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8 Jun
2016
Posted in: Book Reviews
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Book Review: “The Girl from Krakow” by Alex Rosenberg

The Girl From Krakow: Book Review

Reviewed by Bev Scott

This is a story of passion, maternal instincts and subterfuge during World War II in Poland. Rita, a young Jewish woman searching for a more exciting life is studying law in Krakow when she meets Urs in his last year of medical school. Despite her initial resistance, she marries him but finds his stiff and routine approach to sex unsatisfying to her. She meets and launches what later becomes a passionate affair with Dr. Tadeusz, the second main protagonist, who is deceptive with a tendency to delude and fabricate stories to meet his own needs. When Rita’s husband discovers their weekly trysts under the guise of infertility treatments, he attempts suicide. The affair is ended and Rita reconciles with Urs to maintain appearances. When she discovers she is indeed pregnant, he is relieved as he counts back and realizes the child is his.

Germany has put an end to Poland, controlling the east while the Soviets have marched into the west. Urs now working for a Soviet government clinic is soon ordered to leave for conscription in the Soviet army. Rita and her young son are left behind. She rents out a room to Eric, a young man she finds interesting and attractive . A work permit at a factory allows him connections to help get Rita’s son sent with a Polish resistance courier to deliver her son to her parents. Unfortunately, when she learns that the courier is arrested by the Nazis, it is doubtful her son was delivered to her parents. But she never gives up believing that he somehow survives. Eric’s connection allows her to obtain false identity papers and escape to Warsaw to begin looking for her son. With German looks, ability to speak flawless German as well as Polish and her daring courage, she takes many chances in her search for him. Meanwhile, we learn that the disingenuous Dr. Romero with his Spanish disguise is hiding out in Moscow, taking risks of his own.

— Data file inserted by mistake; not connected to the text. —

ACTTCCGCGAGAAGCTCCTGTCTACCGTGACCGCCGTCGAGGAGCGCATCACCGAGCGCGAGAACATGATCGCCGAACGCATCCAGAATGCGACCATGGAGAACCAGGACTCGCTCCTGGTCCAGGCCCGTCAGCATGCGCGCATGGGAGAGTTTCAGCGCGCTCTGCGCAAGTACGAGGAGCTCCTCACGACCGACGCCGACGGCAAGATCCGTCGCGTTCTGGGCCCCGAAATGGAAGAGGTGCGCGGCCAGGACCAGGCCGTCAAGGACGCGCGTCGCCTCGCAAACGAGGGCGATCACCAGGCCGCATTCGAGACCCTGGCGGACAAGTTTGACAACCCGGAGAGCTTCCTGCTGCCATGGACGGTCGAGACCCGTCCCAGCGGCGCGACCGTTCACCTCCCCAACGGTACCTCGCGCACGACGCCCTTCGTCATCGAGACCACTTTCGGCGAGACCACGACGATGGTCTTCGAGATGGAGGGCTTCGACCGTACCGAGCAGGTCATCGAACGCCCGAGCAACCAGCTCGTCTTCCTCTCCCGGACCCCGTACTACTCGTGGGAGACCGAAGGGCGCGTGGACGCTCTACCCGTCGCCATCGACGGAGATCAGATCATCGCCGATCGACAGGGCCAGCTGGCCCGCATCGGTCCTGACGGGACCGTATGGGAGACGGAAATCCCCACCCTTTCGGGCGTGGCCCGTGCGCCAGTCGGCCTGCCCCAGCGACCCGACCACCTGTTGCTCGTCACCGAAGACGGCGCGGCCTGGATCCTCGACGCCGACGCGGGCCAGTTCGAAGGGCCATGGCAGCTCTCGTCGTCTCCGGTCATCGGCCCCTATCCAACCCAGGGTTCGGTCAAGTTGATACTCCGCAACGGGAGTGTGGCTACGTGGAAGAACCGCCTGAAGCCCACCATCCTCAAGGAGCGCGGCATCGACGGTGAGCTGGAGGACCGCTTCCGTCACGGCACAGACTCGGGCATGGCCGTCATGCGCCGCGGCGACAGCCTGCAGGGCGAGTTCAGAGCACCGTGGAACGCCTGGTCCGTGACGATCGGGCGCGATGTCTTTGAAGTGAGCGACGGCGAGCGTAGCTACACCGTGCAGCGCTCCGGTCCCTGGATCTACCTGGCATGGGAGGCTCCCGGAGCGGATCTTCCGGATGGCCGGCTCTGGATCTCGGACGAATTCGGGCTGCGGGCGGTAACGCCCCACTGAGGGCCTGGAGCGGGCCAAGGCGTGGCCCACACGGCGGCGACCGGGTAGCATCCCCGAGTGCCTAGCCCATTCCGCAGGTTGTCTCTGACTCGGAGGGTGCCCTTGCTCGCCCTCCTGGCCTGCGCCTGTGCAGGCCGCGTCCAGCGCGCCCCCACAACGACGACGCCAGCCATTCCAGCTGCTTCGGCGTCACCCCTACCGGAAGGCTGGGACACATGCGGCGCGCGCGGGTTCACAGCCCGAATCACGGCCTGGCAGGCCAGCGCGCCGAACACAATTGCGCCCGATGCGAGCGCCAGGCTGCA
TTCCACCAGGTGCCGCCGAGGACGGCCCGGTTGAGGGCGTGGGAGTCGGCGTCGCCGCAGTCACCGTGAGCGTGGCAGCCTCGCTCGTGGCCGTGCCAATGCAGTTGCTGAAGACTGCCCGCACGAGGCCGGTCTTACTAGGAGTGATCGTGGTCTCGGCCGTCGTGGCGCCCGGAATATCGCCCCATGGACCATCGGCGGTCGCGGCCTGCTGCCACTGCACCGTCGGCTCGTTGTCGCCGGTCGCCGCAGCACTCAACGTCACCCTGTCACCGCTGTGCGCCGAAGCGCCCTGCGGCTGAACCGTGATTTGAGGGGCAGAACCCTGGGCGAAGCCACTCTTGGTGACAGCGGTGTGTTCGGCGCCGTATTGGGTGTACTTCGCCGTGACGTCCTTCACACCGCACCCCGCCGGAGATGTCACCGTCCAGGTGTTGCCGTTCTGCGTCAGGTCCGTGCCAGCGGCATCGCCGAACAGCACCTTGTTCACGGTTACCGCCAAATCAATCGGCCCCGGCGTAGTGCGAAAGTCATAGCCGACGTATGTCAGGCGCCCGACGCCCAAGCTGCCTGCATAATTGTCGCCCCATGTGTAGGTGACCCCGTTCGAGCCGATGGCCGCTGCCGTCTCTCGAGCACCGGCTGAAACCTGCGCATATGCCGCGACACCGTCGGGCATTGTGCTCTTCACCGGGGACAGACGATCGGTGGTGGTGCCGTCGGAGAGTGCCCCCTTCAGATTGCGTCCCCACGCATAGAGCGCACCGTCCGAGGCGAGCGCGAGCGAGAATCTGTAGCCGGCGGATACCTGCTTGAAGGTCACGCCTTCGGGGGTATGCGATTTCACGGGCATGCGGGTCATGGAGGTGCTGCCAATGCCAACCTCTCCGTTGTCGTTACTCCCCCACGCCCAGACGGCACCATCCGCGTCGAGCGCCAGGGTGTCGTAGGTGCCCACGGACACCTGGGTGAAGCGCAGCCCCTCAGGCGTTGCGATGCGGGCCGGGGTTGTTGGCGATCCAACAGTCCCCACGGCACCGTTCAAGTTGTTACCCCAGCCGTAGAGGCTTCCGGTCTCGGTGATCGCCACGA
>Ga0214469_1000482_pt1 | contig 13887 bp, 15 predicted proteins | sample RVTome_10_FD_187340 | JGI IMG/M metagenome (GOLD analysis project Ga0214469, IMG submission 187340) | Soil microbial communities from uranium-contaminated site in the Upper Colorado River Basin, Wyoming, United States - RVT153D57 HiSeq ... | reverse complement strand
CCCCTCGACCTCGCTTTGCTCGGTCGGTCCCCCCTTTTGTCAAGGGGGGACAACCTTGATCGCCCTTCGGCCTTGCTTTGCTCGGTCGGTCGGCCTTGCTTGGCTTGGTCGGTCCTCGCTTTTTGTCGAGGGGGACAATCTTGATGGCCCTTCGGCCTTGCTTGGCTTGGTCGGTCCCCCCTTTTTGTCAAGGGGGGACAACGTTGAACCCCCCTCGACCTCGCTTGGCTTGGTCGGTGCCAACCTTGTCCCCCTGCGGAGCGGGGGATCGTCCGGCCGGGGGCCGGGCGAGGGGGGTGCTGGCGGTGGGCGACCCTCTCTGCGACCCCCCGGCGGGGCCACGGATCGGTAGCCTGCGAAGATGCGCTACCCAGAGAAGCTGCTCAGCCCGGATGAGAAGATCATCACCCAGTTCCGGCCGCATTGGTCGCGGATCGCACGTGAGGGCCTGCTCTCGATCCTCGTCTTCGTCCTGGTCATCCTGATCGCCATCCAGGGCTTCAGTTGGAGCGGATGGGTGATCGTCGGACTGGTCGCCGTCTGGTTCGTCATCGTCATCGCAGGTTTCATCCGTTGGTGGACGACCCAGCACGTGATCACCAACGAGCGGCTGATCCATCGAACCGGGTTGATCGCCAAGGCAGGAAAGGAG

The well-researched historical context of this book offers the opportunity for an engaging story about the personal pain and emotional challenges brought by the brutality of the Nazi invasion of Poland. However, some aspects of the book are confusing or distracting such as the story flipping between the setting for two main protagonists Rita and Dr. Romero. I was also troubled by a lack of character development for Dr. Romero and I questioned the believability of Rita’s character especially her risky sexual behavior. Despite these concerns, I enjoyed the book and found the story engrossing.

Author:  Alex Rosenberg

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